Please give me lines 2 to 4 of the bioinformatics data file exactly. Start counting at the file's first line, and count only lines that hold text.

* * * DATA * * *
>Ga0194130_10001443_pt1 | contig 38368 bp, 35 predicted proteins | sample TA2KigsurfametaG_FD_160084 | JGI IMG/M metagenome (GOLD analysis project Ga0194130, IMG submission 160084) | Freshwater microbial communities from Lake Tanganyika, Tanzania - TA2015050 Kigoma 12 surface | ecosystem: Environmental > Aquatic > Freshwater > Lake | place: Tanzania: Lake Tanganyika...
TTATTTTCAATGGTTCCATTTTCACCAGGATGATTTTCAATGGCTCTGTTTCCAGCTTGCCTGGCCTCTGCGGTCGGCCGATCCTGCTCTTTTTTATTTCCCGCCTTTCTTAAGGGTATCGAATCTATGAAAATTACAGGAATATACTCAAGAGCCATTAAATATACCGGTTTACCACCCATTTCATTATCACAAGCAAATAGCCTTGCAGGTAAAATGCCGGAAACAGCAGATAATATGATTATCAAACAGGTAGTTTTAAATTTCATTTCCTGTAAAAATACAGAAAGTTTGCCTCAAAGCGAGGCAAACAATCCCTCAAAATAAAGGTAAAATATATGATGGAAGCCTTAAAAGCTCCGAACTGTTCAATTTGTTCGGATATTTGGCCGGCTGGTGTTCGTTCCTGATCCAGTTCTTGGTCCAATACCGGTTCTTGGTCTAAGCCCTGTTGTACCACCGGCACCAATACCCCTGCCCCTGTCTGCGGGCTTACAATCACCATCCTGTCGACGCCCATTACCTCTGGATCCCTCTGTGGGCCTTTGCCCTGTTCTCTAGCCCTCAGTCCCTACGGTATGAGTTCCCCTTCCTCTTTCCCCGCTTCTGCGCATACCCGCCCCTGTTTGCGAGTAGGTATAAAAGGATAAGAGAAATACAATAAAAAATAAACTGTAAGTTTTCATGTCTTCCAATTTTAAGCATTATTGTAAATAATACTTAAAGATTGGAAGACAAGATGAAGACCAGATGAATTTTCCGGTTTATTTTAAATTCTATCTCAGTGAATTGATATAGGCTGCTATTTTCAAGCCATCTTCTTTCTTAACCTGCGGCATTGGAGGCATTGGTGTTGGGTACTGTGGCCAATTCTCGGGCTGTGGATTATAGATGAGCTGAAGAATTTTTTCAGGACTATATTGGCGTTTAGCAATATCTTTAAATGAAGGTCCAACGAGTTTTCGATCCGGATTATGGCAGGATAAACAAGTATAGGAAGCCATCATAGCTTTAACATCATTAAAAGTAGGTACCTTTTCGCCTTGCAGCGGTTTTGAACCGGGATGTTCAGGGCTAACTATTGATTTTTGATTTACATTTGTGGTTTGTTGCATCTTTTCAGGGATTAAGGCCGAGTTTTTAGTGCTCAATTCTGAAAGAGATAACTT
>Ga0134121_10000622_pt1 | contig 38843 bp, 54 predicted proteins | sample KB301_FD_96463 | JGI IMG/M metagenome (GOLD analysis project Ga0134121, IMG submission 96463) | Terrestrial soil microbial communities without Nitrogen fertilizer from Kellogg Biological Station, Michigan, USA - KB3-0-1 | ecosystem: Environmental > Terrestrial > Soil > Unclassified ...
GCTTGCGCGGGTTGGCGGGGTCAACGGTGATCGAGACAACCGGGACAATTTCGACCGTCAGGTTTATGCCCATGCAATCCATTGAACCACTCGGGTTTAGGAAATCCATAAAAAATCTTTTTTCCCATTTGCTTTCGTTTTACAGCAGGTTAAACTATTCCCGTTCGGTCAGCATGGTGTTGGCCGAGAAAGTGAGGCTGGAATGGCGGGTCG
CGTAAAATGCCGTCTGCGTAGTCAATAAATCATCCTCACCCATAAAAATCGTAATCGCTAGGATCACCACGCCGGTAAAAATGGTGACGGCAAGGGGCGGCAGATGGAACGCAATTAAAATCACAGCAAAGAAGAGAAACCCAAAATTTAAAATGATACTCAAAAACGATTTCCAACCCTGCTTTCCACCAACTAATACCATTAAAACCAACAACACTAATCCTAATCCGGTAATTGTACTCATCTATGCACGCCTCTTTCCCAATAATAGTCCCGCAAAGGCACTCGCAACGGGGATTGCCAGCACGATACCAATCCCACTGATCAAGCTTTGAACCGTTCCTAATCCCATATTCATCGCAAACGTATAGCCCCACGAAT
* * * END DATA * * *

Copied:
TTATTTTCAATGGTTCCATTTTCACCAGGATGATTTTCAATGGCTCTGTTTCCAGCTTGCCTGGCCTCTGCGGTCGGCCGATCCTGCTCTTTTTTATTTCCCGCCTTTCTTAAGGGTATCGAATCTATGAAAATTACAGGAATATACTCAAGAGCCATTAAATATACCGGTTTACCACCCATTTCATTATCACAAGCAAATAGCCTTGCAGGTAAAATGCCGGAAACAGCAGATAATATGATTATCAAACAGGTAGTTTTAAATTTCATTTCCTGTAAAAATACAGAAAGTTTGCCTCAAAGCGAGGCAAACAATCCCTCAAAATAAAGGTAAAATATATGATGGAAGCCTTAAAAGCTCCGAACTGTTCAATTTGTTCGGATATTTGGCCGGCTGGTGTTCGTTCCTGATCCAGTTCTTGGTCCAATACCGGTTCTTGGTCTAAGCCCTGTTGTACCACCGGCACCAATACCCCTGCCCCTGTCTGCGGGCTTACAATCACCATCCTGTCGACGCCCATTACCTCTGGATCCCTCTGTGGGCCTTTGCCCTGTTCTCTAGCCCTCAGTCCCTACGGTATGAGTTCCCCTTCCTCTTTCCCCGCTTCTGCGCATACCCGCCCCTGTTTGCGAGTAGGTATAAAAGGATAAGAGAAATACAATAAAAAATAAACTGTAAGTTTTCATGTCTTCCAATTTTAAGCATTATTGTAAATAATACTTAAAGATTGGAAGACAAGATGAAGACCAGATGAATTTTCCGGTTTATTTTAAATTCTATCTCAGTGAATTGATATAGGCTGCTATTTTCAAGCCATCTTCTTTCTTAACCTGCGGCATTGGAGGCATTGGTGTTGGGTACTGTGGCCAATTCTCGGGCTGTGGATTATAGATGAGCTGAAGAATTTTTTCAGGACTATATTGGCGTTTAGCAATATCTTTAAATGAAGGTCCAACGAGTTTTCGATCCGGATTATGGCAGGATAAACAAGTATAGGAAGCCATCATAGCTTTAACATCATTAAAAGTAGGTACCTTTTCGCCTTGCAGCGGTTTTGAACCGGGATGTTCAGGGCTAACTATTGATTTTTGATTTACATTTGTGGTTTGTTGCATCTTTTCAGGGATTAAGGCCGAGTTTTTAGTGCTCAATTCTGAAAGAGATAACTT
>Ga0134121_10000622_pt1 | contig 38843 bp, 54 predicted proteins | sample KB301_FD_96463 | JGI IMG/M metagenome (GOLD analysis project Ga0134121, IMG submission 96463) | Terrestrial soil microbial communities without Nitrogen fertilizer from Kellogg Biological Station, Michigan, USA - KB3-0-1 | ecosystem: Environmental > Terrestrial > Soil > Unclassified ...
GCTTGCGCGGGTTGGCGGGGTCAACGGTGATCGAGACAACCGGGACAATTTCGACCGTCAGGTTTATGCCCATGCAATCCATTGAACCACTCGGGTTTAGGAAATCCATAAAAAATCTTTTTTCCCATTTGCTTTCGTTTTACAGCAGGTTAAACTATTCCCGTTCGGTCAGCATGGTGTTGGCCGAGAAAGTGAGGCTGGAATGGCGGGTCG